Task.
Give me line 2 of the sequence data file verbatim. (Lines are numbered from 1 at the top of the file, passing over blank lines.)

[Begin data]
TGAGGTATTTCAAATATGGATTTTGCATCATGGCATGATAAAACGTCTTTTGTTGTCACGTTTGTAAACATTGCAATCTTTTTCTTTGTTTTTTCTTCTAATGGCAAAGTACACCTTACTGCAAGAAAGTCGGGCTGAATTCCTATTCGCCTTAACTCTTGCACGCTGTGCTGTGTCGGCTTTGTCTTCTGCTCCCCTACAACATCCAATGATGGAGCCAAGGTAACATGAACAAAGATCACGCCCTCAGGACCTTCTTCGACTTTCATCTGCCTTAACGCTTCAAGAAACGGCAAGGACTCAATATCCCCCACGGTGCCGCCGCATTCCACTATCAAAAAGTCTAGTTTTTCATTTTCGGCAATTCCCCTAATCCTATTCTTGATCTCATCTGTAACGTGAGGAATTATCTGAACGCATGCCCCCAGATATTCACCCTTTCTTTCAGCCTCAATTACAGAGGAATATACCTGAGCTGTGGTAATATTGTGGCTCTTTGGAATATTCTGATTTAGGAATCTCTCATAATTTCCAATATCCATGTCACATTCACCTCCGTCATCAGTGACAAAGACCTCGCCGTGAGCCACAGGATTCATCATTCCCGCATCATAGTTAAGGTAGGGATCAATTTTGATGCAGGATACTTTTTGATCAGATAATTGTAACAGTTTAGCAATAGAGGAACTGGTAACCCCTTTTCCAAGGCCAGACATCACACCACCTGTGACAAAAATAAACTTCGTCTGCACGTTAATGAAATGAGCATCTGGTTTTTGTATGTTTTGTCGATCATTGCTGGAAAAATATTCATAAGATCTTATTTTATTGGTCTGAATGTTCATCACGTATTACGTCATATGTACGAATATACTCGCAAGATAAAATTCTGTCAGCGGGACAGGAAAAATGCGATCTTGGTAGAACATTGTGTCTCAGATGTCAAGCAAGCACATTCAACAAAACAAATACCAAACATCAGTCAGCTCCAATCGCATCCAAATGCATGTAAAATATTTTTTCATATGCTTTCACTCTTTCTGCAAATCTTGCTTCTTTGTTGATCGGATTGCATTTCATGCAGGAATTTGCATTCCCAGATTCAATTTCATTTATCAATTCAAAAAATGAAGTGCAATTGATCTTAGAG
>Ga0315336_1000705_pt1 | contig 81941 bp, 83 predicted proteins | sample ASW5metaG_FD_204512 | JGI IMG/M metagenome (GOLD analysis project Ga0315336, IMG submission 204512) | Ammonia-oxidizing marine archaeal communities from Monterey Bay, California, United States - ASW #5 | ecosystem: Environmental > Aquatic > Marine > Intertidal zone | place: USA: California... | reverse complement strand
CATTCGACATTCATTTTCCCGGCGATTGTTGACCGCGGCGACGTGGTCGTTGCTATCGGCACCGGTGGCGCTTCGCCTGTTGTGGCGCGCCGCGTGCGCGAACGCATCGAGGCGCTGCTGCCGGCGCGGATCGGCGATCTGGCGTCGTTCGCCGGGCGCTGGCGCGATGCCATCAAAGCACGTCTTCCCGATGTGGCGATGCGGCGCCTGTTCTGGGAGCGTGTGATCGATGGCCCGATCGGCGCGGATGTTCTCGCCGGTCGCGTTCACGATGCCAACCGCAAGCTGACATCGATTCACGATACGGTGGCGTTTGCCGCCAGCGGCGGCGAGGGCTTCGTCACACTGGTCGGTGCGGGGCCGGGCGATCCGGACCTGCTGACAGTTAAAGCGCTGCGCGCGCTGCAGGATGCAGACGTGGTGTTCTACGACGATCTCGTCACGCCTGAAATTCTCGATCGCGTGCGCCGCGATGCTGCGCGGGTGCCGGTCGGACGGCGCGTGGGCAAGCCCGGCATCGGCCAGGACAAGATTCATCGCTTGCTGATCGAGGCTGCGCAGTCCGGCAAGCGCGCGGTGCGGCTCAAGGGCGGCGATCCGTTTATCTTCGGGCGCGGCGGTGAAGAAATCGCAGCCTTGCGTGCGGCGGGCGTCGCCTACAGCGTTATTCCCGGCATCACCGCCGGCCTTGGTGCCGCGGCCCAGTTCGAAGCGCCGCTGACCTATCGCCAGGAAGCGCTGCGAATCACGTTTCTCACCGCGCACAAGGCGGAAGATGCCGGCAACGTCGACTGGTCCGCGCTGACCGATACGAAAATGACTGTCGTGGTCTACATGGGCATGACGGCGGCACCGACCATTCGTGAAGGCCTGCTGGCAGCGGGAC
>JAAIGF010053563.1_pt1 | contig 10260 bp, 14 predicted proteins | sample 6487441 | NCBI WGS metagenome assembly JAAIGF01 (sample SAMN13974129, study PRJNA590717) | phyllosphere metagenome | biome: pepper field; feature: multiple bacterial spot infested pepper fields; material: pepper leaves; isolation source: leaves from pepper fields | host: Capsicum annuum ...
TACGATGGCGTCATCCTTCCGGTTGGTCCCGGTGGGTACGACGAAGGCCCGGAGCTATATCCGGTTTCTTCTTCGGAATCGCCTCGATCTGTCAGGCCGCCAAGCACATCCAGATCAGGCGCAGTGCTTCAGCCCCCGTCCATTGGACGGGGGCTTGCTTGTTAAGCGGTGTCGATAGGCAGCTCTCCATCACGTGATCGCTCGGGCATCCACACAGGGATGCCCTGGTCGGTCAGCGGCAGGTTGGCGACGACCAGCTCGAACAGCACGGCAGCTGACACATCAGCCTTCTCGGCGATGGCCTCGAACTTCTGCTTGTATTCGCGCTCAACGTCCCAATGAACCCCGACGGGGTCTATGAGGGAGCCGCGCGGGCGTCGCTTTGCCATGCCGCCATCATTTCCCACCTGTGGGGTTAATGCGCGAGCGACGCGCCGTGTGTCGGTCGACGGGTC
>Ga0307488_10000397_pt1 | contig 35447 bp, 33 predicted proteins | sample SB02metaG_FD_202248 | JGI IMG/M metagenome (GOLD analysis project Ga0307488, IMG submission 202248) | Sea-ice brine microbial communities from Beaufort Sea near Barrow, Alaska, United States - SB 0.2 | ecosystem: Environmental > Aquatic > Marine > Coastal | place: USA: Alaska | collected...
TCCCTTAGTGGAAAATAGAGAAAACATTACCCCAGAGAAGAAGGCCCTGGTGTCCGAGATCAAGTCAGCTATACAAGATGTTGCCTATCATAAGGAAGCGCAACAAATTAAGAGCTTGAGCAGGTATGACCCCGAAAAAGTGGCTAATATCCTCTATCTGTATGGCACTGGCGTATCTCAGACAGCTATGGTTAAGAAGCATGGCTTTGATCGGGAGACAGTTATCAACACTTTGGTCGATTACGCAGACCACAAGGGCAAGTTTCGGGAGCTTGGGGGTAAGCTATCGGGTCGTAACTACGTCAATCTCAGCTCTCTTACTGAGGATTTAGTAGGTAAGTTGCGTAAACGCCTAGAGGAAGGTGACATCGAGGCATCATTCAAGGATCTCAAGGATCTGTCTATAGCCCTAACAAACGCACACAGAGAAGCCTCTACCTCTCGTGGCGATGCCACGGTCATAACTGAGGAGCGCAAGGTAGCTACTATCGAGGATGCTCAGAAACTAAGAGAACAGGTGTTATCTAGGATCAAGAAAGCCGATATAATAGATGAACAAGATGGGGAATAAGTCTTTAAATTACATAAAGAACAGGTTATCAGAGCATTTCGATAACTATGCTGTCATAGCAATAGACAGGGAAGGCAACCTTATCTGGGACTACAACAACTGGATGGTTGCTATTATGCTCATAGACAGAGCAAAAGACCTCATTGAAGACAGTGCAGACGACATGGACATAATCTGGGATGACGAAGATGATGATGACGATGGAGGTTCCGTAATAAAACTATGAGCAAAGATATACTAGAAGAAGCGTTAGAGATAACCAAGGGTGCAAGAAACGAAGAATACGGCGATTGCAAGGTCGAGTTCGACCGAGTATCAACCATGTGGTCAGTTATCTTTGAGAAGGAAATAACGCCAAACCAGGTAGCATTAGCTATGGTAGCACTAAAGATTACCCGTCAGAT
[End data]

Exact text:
>Ga0315336_1000705_pt1 | contig 81941 bp, 83 predicted proteins | sample ASW5metaG_FD_204512 | JGI IMG/M metagenome (GOLD analysis project Ga0315336, IMG submission 204512) | Ammonia-oxidizing marine archaeal communities from Monterey Bay, California, United States - ASW #5 | ecosystem: Environmental > Aquatic > Marine > Intertidal zone | place: USA: California... | reverse complement strand